Italian architect, city planner, designer, and author
Aldo Rossi (born May 3, 1931, Milan, Italy–died September 4, 1997, Milan, Italy) was an Italian designer and architect who achieved international recognition as a theorist, author, artist, teacher, designer, and architect. Rossi was the first Italian architect to receive the Pritzker Prize for architecture in 1990.
His early education was with the Somascan Religious Order, and then he studied at Alessandro Volta College in Lecco. In 1949, he studied architecture at the Politecnico di Milano, where he graduated in 1959 with the assistance of his thesis advisor, Piero Portaluppi.
In 1956 and 1957, Aldo Rossi worked at the studios of the influential architects and furniture designers Ignazio Gardella and of Marco Zanuso. In 1963, Aldo Rossi started his long involvement in academia, first as an assistant professor to architect and urban planner Ludovico Quaroni, at the school of urban planning in Arezzo, and in 1965, as an assistant professor to architect and urban planner Carlo Aymonino, at the Institute of Architecture in Venice. In 1966 he was appointed lecturer at the Politecnico di Milano, and the following year he published The Architecture of the City, which soon became a classic text in architectural literature. His role as an academic endured his entire professional life, and, in the U.S. alone, he became a visiting professor at Harvard, Yale, Cooper Union, and Cornell. read more
During the 1960s, Rossi’s professional career was dedicated almost entirely to architectural theory, but it took a different direction in 1970 when he designed, for Carlo Aymonino, an important part of the Monte Amiata housing complex in the Gallaratese quarter of Milan, and, independently, when he designed part of the San Cataldo Cemetery in Modena, Italy (1971). The Cataldo Cemetery is one of Aldo Rossi’s larger-scale projects, and is considered one of the first and most important postmodern buildings in the world. In 1979, Rossi designed a more discrete, but equally important work for the Venice Biennale: the floating Teatro del Mondo, an homage to 18th-century Venice. Regarding the Teatro del Mondo, Rossi said “The theater, in which the architecture serves as a possible background, a setting, a building that can be calculated and transformed into the measurements and concrete materials of an often elusive feeling, has been one of my passions.”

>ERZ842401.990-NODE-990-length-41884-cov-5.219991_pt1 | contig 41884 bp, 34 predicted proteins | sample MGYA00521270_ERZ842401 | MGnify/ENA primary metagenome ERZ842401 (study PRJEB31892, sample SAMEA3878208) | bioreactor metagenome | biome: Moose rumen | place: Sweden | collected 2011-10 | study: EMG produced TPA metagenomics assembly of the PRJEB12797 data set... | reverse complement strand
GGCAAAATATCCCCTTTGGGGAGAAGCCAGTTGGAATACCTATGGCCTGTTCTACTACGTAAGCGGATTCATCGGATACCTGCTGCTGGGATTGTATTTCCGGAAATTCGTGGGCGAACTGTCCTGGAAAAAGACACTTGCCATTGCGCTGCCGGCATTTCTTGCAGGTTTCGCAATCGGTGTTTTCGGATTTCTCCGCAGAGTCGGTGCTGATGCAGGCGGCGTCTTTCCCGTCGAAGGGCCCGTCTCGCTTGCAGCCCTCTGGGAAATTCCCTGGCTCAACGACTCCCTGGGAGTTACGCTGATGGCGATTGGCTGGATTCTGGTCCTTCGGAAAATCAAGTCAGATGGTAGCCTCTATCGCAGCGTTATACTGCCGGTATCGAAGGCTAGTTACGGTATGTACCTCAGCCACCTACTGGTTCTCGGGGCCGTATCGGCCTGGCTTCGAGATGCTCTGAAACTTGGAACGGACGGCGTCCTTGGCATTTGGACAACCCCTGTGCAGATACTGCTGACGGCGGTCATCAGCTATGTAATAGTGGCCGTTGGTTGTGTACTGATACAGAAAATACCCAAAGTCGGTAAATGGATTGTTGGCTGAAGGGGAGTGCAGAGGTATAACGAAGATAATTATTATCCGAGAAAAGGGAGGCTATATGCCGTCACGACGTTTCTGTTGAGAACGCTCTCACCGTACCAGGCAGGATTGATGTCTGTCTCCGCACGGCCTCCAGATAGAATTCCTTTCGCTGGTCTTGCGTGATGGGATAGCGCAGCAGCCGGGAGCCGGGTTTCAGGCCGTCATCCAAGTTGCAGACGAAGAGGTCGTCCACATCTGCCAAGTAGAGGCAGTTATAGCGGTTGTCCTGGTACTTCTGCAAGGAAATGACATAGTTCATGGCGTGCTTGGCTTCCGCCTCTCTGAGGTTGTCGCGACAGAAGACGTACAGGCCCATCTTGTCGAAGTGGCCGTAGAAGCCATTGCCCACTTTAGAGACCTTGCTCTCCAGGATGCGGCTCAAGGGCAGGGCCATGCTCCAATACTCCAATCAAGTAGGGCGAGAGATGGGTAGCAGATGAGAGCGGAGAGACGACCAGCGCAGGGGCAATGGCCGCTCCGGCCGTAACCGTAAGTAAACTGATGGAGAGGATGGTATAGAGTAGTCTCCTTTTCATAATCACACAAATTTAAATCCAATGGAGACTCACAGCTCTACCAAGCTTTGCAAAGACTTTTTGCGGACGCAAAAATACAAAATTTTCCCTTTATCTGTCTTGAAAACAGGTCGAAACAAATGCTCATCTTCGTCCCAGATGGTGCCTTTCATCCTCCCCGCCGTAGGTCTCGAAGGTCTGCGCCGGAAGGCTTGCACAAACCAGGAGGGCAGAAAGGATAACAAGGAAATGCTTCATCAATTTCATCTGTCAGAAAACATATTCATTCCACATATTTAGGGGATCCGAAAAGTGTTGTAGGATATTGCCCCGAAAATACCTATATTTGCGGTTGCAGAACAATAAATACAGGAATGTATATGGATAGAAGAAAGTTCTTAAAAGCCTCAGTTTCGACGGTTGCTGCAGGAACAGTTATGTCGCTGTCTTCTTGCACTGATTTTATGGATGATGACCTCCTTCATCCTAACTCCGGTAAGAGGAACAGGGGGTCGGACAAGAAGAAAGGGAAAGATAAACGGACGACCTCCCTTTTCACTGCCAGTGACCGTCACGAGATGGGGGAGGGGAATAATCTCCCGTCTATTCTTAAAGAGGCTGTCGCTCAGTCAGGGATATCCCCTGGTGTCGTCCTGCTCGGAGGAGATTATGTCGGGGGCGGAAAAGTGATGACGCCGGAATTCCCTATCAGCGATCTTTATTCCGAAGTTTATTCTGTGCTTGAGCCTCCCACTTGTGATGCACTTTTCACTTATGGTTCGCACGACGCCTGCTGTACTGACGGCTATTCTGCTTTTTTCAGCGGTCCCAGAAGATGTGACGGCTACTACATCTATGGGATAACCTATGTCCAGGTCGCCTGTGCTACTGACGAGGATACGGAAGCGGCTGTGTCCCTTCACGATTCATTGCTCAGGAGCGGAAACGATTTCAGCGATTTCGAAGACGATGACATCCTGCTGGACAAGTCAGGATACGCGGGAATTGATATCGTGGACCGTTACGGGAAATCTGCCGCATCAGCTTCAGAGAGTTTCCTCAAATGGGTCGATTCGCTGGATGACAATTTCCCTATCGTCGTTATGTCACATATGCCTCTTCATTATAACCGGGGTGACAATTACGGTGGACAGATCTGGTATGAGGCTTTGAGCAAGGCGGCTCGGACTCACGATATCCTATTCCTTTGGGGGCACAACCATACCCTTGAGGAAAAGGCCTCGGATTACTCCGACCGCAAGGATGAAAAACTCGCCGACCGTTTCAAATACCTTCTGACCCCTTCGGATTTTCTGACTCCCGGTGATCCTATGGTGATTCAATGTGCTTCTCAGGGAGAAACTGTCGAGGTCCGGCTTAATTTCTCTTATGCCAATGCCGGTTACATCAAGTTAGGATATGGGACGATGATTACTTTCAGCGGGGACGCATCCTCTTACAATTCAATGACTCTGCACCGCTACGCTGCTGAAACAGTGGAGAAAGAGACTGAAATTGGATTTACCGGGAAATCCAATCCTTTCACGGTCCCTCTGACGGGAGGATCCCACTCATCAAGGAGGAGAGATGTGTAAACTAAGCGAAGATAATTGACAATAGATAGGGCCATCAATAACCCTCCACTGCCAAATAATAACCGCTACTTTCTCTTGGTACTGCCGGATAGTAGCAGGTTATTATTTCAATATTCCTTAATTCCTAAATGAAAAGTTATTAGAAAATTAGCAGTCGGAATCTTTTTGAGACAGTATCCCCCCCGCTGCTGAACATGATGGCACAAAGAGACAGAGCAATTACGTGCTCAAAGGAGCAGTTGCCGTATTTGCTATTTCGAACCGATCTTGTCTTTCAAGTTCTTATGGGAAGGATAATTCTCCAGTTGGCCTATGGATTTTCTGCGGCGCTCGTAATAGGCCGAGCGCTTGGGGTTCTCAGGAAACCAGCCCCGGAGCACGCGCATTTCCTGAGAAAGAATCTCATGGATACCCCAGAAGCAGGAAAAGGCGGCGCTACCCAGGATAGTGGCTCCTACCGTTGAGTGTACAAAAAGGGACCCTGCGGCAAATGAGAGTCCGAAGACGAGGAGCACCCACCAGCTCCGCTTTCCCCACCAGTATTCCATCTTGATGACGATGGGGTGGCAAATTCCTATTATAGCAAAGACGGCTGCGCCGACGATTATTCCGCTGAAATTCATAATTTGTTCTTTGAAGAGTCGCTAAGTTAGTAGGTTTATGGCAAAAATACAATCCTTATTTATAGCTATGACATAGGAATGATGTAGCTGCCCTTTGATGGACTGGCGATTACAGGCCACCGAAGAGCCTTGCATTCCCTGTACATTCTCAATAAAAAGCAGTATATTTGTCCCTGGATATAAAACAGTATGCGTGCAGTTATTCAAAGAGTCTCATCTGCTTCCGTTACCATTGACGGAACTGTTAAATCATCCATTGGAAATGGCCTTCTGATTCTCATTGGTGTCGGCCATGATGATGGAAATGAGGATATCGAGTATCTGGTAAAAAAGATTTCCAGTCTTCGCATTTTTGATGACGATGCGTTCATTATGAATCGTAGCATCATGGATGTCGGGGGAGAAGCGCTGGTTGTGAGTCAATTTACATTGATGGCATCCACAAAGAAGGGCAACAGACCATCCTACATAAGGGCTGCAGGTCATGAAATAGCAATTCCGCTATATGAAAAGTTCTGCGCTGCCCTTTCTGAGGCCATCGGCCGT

From 1971 until 1975, Rossi served as the chair of architectural design at the science and technology school ETH in Zurich. In 1973, he was the director of the International Architecture Section at the XV Triennale di Milano (Milan Triennial) Exhibition of Decorative Arts and Modern Architecture. For this exhibition, he coproduced the documentary film Ornament and Crime, directed by Luigi Durissi, in which he approached and criticized the idea of an all-encompassing architecture that suppresses the agency of users and designers to change the environment. In 1975, Aldo Rossi returned to Italy to teach architectural composition in Venice.
Rossi’s work as an architectural theorist and urban designer is best exemplified in two of his books: The Architecture of the City (L’architettura della città, 1966) and A Scientific Autobiography (Autobiografia Scientifica, 1981). In these writings, as well as in his design work, Aldo Rossi refers to the city as the focal point and criticizes the lack of understanding of the concept of a “city” in current architectural practice. He argued that a city must be studied and valued as something constructed over time and that of particular interest are the urban artifacts that withstand the passage of time.
Throughout his career, Aldo Rossi completed many important projects outside of Italy, such as the Toronto Lighthouse Theatre in Canada; the Palazzo Hotel and Restaurant Complex in Fukuoka, Japan; the Monumental Arch in Galveston, Texas; the new School of Architecture in Miami, Florida; the Pocono Pines houses in Mount Pocono, Pennsylvania; and the Parc de la Villette in Paris, France.
Aldo Rossi was selected by the then Venice Biennale Architettura (Venice Architecture Biennale) president Paolo Portoghesi to direct the Venice Architecture Biennale on two different occasions. For the 1985 exhibition, Rossi invited established and emerging architects from all over the world to participate in Progetto Venezia (Venice Project), to explore interventions and reinventions of different sections of Venice. For the 1986 exhibition, Rossi focused on exploring the work of dutch architect Hendrik Petrus Berlage (Amsterdam, 1865-1934), and in particular Berlage’s proposal to look at the buildings in the context of their history and how contemporary architecture should keep with the past. These were topics that Rossi himself had focused as a main concern in his books The Architecture of the City and A Scientific Autobiography.
In terms of product design, the same distinctive independence of Rossi’s buildings is very much reflected in the micro-architectures of the products he designed. Among his product designs are the iconic Parigi chair for Unifor (1980), made out of an exposed black aluminum frame in which two aluminum curved sections act as the arm rests and the front legs; in collaboration with Luca Meda, the Teatro chairs for Molteni, originally designed for the Carlo Felice theater in Genova (1983); the Carteggio chest of drawers for Moletni (1987); and a series of designs for Alessi such as stainless steel cafetières (mostly expresso and french press coffee makers), and the Prometeo floor lamp (1988).
Last updated: July 7, 2019
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